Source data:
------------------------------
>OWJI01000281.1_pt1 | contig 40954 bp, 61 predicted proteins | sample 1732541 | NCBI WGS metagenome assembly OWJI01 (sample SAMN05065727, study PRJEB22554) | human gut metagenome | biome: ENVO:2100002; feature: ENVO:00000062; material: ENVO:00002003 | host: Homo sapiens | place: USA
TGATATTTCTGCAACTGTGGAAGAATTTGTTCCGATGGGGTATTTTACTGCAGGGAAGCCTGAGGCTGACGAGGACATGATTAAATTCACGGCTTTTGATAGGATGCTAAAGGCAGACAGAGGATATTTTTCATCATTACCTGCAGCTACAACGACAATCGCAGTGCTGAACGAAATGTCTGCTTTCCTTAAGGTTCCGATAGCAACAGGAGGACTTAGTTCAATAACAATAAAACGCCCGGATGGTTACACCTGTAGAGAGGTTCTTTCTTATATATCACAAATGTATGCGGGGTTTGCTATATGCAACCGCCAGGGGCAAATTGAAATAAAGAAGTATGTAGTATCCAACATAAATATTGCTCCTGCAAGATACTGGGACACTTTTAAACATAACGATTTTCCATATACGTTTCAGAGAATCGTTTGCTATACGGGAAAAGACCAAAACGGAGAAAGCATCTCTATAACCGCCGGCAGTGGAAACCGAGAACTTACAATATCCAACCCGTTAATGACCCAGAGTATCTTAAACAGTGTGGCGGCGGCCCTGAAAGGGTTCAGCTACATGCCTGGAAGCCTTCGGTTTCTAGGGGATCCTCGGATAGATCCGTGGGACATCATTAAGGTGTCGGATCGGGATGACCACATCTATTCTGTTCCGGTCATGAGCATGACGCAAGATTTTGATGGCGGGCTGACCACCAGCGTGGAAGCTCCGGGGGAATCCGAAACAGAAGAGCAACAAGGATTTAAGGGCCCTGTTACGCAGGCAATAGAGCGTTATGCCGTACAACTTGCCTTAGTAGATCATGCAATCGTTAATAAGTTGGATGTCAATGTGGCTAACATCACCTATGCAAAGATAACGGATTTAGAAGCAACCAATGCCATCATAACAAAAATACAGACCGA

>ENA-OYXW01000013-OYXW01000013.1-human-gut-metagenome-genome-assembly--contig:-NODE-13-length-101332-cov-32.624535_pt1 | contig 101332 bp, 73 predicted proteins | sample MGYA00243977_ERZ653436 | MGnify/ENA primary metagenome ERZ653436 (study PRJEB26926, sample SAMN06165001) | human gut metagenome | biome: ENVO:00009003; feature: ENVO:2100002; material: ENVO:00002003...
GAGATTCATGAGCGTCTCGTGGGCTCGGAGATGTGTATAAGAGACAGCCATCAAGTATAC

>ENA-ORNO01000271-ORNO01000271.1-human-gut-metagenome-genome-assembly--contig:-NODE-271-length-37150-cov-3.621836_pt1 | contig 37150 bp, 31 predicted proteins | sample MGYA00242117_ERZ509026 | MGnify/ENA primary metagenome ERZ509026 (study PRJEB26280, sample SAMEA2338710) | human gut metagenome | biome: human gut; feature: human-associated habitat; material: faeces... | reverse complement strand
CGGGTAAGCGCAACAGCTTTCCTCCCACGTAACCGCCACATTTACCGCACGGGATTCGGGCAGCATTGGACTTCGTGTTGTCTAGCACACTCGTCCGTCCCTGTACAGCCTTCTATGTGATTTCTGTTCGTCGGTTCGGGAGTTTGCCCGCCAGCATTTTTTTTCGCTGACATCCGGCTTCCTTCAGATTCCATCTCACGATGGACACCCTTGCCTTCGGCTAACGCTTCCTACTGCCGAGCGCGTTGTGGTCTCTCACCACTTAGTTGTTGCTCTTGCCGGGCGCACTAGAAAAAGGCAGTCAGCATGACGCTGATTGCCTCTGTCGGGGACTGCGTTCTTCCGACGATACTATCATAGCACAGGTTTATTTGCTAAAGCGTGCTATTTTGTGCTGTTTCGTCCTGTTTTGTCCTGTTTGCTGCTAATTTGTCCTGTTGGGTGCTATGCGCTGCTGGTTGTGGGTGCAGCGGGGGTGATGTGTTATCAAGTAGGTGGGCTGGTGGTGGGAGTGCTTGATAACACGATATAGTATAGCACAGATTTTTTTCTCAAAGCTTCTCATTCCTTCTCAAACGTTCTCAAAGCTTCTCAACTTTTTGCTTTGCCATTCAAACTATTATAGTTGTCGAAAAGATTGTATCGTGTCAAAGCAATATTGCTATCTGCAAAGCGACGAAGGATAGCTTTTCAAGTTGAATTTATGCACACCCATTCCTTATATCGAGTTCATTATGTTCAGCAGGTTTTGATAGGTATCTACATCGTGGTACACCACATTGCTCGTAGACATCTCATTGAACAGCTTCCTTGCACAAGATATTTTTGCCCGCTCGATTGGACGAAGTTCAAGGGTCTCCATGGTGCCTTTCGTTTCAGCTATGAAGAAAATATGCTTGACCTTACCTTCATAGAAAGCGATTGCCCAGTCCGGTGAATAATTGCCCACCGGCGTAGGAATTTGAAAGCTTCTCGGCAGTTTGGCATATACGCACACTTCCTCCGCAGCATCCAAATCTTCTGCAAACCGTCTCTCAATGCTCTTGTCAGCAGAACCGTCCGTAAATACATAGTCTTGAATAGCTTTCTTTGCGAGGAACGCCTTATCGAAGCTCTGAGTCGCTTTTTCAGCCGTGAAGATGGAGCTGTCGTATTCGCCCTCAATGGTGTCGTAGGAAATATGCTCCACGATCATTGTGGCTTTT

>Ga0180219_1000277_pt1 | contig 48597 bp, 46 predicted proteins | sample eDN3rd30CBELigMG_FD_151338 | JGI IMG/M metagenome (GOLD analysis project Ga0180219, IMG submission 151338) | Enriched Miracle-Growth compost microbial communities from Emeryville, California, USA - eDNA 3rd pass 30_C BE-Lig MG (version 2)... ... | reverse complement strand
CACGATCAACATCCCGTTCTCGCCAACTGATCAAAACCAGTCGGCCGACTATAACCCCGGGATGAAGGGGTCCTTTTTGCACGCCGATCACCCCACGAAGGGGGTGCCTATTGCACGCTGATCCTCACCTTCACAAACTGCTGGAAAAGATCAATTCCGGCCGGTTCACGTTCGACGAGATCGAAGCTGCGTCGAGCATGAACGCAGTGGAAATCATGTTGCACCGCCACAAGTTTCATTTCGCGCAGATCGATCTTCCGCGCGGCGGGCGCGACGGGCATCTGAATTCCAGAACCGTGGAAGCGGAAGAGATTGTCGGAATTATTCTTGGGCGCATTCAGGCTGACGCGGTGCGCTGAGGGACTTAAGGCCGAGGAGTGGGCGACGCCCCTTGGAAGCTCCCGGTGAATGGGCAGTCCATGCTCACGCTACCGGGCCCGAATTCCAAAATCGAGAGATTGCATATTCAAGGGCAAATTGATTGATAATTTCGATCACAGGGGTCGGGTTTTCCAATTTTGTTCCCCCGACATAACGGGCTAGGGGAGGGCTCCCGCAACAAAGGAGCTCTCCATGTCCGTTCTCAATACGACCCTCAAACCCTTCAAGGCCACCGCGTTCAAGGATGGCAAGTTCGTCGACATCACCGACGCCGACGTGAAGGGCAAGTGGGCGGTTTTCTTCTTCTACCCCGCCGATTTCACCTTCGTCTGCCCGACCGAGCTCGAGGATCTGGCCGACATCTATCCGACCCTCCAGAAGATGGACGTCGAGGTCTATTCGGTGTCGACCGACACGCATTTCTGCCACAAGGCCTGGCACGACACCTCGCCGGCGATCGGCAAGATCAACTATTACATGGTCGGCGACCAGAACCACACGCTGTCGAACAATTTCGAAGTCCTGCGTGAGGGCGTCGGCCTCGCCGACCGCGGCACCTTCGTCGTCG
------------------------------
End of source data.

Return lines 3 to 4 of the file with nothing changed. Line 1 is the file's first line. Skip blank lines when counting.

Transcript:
>ENA-OYXW01000013-OYXW01000013.1-human-gut-metagenome-genome-assembly--contig:-NODE-13-length-101332-cov-32.624535_pt1 | contig 101332 bp, 73 predicted proteins | sample MGYA00243977_ERZ653436 | MGnify/ENA primary metagenome ERZ653436 (study PRJEB26926, sample SAMN06165001) | human gut metagenome | biome: ENVO:00009003; feature: ENVO:2100002; material: ENVO:00002003...
GAGATTCATGAGCGTCTCGTGGGCTCGGAGATGTGTATAAGAGACAGCCATCAAGTATAC